116 3rd St SE
Cedar Rapids, Iowa 52401
IOWA CITY -- When the obnoxious "SEC" chant echoed off the rafters at UD Arena last Wednesday in the wake of a 78-65 overtime loss to Tennessee, the end felt both inevitable and empty for the Iowa men's basketball program.
This Iowa team qualified for its first NCAA Tournament since 2006 and won 20 games for the second consecutive season. But this team in year four of Coach Fran McCaffery's reclamation project also seemed capable of so much more. It was ranked 10th and was considered a possible Final Four sleeper. It blew out Big Ten champion Michigan by 18 points. But Iowa inexplicably lost seven of its final eight to nearly slip out of the NCAA tournament altogether.
So where did it go wrong for the Iowa men's basketball team? The questions are infinite and the answers are fleeting. But when all are taken into account, they all contributed to a season-ending collapse.
Was it when the Hawkeyes lost a 15-point, second-half lead to Villanova at the Battle 4 Atlantis? Was it when Iowa missed four of its last five free throws in the final 1:29 to blow a five-point lead at Iowa State? Was it McCaffery's meltdown, ejection and suspension at Wisconsin? Was it the 15-minute shooting slump in an overtime loss to Michigan State?
Did the season start a freefall when a metal facing crashed from the top of Indiana's Assembly Hall, forcing Iowa to shoehorn a make-up game into an already tight scheduling window? Did it unravel when the ball slipped from Zach McCabe's hands on a 3-point attempt against Wisconsin? Was it the immediate Twitter spat between fans and McCabe and the subsequent ban? Did the gut-punch loss against Wisconsin drive a wedge into the locker room?
Was it when Minnesota buried eight consecutive 3-pointers and sank 61.2 percent of its shots? Was it the second trip to Indiana? Was it when Michigan State's defense took physical to another level in a second-half beatdown at East Lansing? Was it Illinois' Jon Ekey's last-second 3-pointer on senior night? Was it the flat performance against Northwestern in the Big Ten Tournament? Was it the 28-to-14 foul disparity against Tennessee? Was it not containing dribble drive and players not trusting one another on defense? Did all-Big Ten guard Devyn Marble take on too much individually? Did his teammates do enough?
Were the roots of failure planted even before the season? Did McCaffery oversell his program and build expectations so high that only a Final Four would fulfill them? Did the local media - myself included - take the preseason hype to another level and remind fans almost daily that 93 percent of Iowa's scoring returned from a 25-win team? Was it Iowa's own public-relations machine that constantly retweeted stories from only national outlets that heaped praise upon this team? Did the individual summer trips to Europe by Aaron White and Jarrod Uthoff, coupled by a six-game team tour of England and France in August, push too much basketball on their plates?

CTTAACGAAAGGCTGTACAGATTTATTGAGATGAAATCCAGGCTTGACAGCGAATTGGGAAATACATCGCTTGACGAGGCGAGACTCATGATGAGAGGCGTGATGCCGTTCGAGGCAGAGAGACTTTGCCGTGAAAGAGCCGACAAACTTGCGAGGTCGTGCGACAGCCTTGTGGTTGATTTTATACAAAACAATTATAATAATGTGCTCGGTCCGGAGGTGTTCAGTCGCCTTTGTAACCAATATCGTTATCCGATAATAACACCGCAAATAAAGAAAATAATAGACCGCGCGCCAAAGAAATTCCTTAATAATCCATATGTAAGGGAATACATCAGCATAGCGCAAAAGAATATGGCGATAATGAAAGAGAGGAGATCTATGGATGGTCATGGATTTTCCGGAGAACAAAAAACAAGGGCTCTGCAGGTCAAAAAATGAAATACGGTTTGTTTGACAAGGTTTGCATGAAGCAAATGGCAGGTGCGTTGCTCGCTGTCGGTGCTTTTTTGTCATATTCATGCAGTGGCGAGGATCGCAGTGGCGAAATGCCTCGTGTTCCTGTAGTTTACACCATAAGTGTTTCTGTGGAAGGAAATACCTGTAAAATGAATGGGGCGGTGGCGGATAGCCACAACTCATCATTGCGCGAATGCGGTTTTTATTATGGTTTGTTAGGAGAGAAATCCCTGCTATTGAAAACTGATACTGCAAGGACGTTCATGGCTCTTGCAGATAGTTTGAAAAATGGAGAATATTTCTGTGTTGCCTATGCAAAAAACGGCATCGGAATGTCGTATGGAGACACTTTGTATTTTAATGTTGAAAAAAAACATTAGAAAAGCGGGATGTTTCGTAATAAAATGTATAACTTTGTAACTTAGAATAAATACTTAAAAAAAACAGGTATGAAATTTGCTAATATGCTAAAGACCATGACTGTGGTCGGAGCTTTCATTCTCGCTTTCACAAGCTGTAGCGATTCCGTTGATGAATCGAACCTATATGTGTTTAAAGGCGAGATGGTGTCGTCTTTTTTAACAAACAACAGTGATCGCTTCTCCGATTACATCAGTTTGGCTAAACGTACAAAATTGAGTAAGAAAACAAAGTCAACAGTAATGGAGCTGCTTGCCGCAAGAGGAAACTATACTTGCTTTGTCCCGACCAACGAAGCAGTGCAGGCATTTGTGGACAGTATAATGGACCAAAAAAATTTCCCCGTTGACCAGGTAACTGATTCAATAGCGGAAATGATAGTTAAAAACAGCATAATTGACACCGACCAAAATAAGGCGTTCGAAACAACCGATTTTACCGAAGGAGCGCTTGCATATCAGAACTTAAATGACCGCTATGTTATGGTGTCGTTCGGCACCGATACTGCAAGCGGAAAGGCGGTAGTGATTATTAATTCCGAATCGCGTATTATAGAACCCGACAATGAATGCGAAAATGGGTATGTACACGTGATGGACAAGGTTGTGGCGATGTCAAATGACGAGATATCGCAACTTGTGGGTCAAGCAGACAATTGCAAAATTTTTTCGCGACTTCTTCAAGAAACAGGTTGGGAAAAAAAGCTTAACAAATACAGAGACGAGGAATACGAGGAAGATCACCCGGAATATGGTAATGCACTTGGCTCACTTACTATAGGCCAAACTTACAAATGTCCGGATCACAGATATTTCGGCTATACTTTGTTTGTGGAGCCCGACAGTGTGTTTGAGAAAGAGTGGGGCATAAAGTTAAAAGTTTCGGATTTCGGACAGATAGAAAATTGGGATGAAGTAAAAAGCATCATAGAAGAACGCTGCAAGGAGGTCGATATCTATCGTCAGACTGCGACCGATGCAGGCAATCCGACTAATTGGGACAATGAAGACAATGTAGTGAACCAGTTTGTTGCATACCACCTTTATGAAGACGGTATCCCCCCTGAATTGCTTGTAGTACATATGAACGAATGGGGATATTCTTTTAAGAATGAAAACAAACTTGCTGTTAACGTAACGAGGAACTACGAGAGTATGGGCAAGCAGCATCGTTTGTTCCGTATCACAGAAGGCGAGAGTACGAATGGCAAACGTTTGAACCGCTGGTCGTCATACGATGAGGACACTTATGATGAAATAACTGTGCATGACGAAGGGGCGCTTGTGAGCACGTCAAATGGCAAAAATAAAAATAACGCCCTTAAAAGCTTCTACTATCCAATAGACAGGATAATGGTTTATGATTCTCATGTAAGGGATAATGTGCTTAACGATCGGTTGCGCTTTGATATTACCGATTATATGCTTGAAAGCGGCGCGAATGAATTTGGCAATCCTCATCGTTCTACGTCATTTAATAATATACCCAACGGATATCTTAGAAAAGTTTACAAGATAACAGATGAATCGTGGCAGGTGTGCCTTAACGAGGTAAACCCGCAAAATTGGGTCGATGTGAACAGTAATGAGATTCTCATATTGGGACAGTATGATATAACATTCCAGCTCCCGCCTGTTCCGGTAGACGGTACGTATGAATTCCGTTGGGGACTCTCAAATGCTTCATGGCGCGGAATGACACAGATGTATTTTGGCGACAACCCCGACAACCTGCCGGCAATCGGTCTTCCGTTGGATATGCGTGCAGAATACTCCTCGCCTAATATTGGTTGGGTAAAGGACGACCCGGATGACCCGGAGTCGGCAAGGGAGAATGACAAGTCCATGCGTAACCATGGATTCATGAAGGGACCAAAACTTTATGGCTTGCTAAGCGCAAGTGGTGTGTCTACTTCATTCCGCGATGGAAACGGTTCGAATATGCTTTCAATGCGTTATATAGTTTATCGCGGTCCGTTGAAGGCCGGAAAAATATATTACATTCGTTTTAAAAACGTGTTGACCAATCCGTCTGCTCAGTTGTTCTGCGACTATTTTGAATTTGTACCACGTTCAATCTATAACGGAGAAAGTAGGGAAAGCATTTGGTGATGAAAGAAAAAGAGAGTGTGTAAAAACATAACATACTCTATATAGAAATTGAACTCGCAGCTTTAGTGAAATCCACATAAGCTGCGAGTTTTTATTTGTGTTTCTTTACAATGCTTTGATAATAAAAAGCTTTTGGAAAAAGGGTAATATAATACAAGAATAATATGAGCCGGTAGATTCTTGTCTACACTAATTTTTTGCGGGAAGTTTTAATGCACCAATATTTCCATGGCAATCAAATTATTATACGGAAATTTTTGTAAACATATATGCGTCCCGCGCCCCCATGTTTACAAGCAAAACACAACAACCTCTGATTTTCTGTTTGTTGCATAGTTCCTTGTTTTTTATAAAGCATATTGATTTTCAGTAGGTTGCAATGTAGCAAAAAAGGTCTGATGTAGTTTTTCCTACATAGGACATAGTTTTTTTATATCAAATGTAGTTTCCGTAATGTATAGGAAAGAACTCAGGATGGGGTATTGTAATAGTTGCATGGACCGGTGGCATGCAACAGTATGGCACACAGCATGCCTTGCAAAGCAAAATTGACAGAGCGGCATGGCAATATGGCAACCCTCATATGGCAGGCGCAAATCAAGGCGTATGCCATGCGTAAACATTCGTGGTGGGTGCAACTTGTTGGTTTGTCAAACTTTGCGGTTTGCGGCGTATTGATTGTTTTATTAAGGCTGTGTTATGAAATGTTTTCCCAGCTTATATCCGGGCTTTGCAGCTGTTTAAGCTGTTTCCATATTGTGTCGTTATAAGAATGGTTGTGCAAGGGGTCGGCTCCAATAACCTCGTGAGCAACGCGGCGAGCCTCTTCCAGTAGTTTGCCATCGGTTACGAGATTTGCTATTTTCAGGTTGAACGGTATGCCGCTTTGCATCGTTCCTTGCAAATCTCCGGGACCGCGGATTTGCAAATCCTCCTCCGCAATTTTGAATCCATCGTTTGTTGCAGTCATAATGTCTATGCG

Was there enough scrutiny or too much? Did the hype and expectations pressure the team? Were the players too soft or too indifferent at the end? Were they burned out? Was McCaffery burned out? Did McCaffery's in-your-face style rattle his team? Was the fan base overly critical? Was Iowa simply a good team with mostly good players; nothing more, nothing less?
"When you start this journey and you win 20 games in this league and you get to the NCAA tournament, that's an awesome season and an incredible experience for them," McCaffery said. "One team is left at the end. You're going to get beat at some point unless you win the whole thing. We all want to make a deep run. It was fun last year when we made a deep run in the NIT. We wanted to make a deep run in the other tournament, obviously. We all do. Everybody does.
"Yeah, you're disappointed right now. But we'll look back and say it was just a phenomenal season, some incredible highlights. We lost some gut-wrenching, tough games. In overtime. At the buzzer. One possession goes one way, one possession goes the other way and the next thing we lose by three. We lose by two in overtime to Michigan State at home. We had the last shot in regulation."
This year, Iowa fell short in the clutch, as it did in 2012-13. The Hawkeyes were 2-9 against Big Ten competition in games decided by single digits. Over the last two years, Iowa is 6-17 in Big Ten games decided by single digits. Any way you view it, that's falling short in decisive moments.
But there were positives, like claiming an NCAA Tournament berth and the Hawkeyes ranking in the top 10 for the first time since Jan. 1, 2002. With a 10-point win at Ohio State, Iowa knocked off a top-five opponent for the first time since 2001. Marble became the first Iowa player since 2007 to enjoy first-team all-Big Ten honors. Iowa beat Illinois in Champaign for just the second time since 1987. The program looks much differently than it did four years ago after a 22-loss campaign.
But opportunities like the 2013-14 season don't come very often for basketball teams. One can spin the results into a positive, but there's a narrow distinction between achievement and disappointment. Iowa's season landed in the boundary, but at best it landed on the outskirts of disappointment junction. At best.